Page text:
5 min read

Lesson Planning with Lincoln

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Any teacher knows that lesson planning can be time consuming. It is an important part of a teacher's responsibility, nonetheless. Rather than searching Pinterest, Google, and your home library, we have a time-saving lesson planning solution for you.


With Lincoln Empowered, you'll have all the tools you need for your lesson in one place. These tools include items such as videos, worksheets, and games based on lesson content. We'll get back to that. 

First, take a look at this lesson plan on American Romanticism. We'll break down the plan throughout this blog, but we encourage you to print it and follow along. Our sample lesson plan covers this lesson on American Romanticism from the Lincoln Empowered American Literature course.

NOTE: If you're having trouble viewing the lesson on your smartphone, click here for instructions

First, our teacher needs to start with the lesson objective. The Lincoln Empowered content is aligned to national standards, and it's easy to see which standards apply to the lesson content. Take a look at the lesson below. With a single click, our teacher can identify the academic standard to which the content aligns.AmLit_Objective

With a simple copy and paste, our teacher added this information into her lesson plan.


Now that our teacher has the specifics out of the way, let's see how she pulls all the pieces together to create a lesson plan that is engaging and interactive, not to mention incredibly easy for any substitute to use.

Anticipatory Set

As you can see in the sample below, this teacher decided to use a Watch It as an anticipatory set for her class. A Watch It is simply the video portion of the Lincoln Empowered content. Our teacher plans to display this video on her SMART Board to get the conversation rolling about American Literature's Romantic Movement.


Whole Group Instruction

Next, you can see that our teacher has broken down her lesson plan to include whole group and small group instruction. She'll use her SMART Board again to present the Read It, the text-based portion of her lesson, to the entire class.

This Read It includes a Did You Know activity (shown below), which is a question she'll ask the class to get them thinking. She'll click the Show Answer button and use the definition to focus the class and various portions of the Read It to support her discussion. 

Did You Know

Small Group Instruction

As you can see, our teacher has decided to break her class into small groups for the next portion of the lesson. Each group will analyze a passage found within the lesson content.

Groups will then review the next section of the Read It, Structure of a Poem, in order to further understand how a poem's structure can help to reveal its theme. Built-in self-check questions and activities allow each group to measure their understanding of poetic structure.


Lesson_Plan_DragandDropIndividual Practice/Synthesis

Now it's time for individual practice. Students return to their desks to read a poem by Emily Dickinson and practice poetic annotation on their own. When students are finished with their work, our teacher's focus returns to whole group instruction.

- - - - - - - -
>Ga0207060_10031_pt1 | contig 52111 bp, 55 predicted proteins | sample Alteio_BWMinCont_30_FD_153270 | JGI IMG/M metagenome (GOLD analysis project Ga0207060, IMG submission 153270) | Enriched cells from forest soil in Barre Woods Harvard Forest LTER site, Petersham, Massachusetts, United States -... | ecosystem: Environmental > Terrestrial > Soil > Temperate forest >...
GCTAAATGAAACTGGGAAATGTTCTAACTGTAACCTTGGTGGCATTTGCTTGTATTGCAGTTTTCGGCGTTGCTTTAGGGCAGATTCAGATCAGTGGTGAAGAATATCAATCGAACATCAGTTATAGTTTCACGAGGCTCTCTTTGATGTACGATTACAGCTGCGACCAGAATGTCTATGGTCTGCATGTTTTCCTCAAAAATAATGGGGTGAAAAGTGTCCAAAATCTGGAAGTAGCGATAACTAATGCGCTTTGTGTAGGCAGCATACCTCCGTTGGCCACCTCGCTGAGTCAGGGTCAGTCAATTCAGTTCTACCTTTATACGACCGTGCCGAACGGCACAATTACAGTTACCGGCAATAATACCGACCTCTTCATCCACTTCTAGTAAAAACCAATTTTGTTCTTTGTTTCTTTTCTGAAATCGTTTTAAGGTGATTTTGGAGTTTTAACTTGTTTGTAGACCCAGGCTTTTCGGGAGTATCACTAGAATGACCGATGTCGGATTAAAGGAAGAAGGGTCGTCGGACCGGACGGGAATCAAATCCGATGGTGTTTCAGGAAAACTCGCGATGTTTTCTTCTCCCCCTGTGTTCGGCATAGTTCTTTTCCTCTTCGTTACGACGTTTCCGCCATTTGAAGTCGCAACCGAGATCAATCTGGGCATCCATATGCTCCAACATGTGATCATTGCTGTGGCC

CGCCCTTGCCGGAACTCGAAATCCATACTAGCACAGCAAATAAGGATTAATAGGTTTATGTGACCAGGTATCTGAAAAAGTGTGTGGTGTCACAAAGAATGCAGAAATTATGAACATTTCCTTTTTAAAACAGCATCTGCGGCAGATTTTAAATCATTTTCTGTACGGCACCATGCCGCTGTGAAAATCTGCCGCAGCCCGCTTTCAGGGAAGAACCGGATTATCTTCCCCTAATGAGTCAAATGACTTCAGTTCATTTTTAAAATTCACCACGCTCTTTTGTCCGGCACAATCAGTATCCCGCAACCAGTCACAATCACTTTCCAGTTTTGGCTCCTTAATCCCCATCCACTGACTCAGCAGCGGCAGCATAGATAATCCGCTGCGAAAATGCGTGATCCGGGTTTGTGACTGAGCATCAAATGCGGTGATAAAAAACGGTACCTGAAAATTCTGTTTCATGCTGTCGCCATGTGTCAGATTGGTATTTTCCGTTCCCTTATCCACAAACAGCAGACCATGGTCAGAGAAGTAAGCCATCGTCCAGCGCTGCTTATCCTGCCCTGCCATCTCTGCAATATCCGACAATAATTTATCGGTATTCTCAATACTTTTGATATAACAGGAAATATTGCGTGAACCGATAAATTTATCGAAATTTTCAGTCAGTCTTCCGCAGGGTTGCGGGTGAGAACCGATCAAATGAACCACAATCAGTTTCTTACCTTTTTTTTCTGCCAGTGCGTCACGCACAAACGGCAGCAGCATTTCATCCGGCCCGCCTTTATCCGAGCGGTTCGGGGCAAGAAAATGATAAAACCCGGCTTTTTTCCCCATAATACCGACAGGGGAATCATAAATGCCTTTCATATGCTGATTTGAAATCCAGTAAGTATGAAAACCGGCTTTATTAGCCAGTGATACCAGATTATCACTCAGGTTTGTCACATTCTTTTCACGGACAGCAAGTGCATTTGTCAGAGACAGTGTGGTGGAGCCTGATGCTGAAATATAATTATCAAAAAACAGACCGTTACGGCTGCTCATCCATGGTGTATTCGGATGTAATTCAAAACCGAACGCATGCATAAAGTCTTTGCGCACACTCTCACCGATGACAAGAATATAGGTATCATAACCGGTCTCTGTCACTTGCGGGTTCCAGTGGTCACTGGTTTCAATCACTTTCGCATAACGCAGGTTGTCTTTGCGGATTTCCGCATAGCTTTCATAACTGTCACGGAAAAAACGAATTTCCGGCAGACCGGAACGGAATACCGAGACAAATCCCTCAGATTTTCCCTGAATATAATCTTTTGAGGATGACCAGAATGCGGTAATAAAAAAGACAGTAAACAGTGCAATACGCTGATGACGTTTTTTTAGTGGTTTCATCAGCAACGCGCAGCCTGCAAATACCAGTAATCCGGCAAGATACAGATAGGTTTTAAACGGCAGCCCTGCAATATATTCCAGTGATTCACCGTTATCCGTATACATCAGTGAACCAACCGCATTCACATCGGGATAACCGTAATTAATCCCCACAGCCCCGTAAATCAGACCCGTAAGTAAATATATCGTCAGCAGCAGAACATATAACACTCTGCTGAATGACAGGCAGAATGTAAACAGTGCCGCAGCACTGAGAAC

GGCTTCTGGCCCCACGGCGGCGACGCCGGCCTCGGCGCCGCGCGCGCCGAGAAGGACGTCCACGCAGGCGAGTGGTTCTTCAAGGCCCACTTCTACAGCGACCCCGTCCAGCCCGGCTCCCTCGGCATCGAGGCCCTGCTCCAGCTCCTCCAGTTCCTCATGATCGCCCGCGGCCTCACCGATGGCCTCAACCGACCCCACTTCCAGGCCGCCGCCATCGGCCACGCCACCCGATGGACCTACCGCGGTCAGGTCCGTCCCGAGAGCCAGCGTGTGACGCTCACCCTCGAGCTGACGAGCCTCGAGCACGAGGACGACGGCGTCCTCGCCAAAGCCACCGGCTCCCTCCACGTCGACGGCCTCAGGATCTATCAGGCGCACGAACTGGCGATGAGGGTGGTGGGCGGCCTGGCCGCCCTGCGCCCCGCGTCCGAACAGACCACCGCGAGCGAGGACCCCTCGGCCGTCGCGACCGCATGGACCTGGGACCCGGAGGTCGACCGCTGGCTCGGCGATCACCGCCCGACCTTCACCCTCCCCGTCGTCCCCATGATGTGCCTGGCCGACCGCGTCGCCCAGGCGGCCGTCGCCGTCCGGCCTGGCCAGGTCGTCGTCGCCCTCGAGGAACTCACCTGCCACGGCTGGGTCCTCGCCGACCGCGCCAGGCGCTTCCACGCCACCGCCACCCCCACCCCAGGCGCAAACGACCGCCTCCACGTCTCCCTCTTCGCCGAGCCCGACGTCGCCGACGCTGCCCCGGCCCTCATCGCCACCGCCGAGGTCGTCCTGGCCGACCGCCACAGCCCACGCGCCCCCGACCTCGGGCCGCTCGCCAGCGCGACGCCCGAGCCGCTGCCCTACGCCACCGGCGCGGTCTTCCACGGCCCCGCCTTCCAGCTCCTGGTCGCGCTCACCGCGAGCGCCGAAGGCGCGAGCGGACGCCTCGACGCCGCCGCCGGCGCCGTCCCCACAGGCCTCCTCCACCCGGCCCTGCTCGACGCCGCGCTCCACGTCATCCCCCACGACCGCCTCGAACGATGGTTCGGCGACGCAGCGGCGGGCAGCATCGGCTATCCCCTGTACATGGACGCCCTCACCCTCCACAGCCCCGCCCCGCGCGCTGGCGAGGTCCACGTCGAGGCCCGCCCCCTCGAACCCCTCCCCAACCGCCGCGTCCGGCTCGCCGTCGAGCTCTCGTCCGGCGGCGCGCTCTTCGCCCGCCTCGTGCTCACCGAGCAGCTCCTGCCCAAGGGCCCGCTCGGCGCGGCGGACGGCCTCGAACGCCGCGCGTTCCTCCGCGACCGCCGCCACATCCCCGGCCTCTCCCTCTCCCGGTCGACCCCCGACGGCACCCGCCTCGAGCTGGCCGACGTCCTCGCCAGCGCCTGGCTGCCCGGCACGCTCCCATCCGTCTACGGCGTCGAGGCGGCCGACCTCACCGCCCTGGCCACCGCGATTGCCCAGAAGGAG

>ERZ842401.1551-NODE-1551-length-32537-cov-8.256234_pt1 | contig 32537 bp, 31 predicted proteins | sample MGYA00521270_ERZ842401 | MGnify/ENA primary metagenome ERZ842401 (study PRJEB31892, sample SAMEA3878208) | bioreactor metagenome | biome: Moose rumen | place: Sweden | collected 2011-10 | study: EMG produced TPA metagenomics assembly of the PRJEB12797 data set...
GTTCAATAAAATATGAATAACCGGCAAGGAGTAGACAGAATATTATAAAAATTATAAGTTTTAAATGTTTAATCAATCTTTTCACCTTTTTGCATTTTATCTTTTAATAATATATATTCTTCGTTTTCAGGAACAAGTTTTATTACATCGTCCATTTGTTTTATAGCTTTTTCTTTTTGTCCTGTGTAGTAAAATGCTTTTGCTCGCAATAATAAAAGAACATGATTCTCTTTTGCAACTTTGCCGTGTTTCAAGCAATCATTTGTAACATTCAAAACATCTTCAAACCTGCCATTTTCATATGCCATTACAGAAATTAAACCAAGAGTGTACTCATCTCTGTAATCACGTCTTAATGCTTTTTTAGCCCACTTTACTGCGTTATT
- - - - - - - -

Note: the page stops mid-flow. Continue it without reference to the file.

The entire group will then review annotation for the Dickinson poem. Before they leave, our teacher will ask students to apply their understanding of annotation by submitting an exit slip defining their personal interpretation of Dickinson's poem.



The lesson may be over, but our teacher took her lesson plan further and identified the ways she plans to use Lincoln Empowered to differentiate instruction based on each student's needs. 


As you can see, she'll point out the option for TextHelp to students, showing them how to use it for note-taking and highlighting important lesson content. She can work one-on-one with any student who would benefit from TextHelp's additional features, including text-to-speech, definitions, or language translations.

Our teacher also has access to the Lincoln Empowered digital library. From here, she can pull content from any course to fill knowledge gaps, extend learning, or address a student's unique learning needs.

In the lesson plan above, she quickly identified content from other ELA courses that align to the same standard:

bulletShe may use the Read It from British Literature to help expand her class's understanding of figurative language.

bulletIf she finds that several students are struggling with annotation, she can assign them the World Literature Watch It for extra practice.

bulletWhen two students expressed an interest in Dickinson's work, our teacher suggested the Watch It from the Poetry course as an enrichment activity.  

When it's time to assess her students, she will assign them the Show It as a graded assignment. 

As you can see, lesson planning is quick and easy with Lincoln Empowered. Click here for more information and to learn how school districts and charters are using Lincoln Empowered.

Nikki KathyKathy Cerminara and Nicole Costlow are part of the Sales and Marketing Department at Lincoln Learning Solutions. Both Kathy and Nicole have been with Lincoln Learning more than 10 years. Prior to her current role as a Solutions Specialist, Kathy served as Senior Manager of Instructional Services, working closely with Lincoln's teacher facilitators. She has 15 years of educational experience, serving as a Spanish teacher in brick and mortar and virtual classrooms. Nicole is Lincoln Learning's Digital Marketing Manager. In this role, she works to grow and maintain the organization's social media presence. Previously, she served as Senior Managing Editor, working with the staff of curriculum editors and helping to develop and maintain user guides, job aids, and training documentation.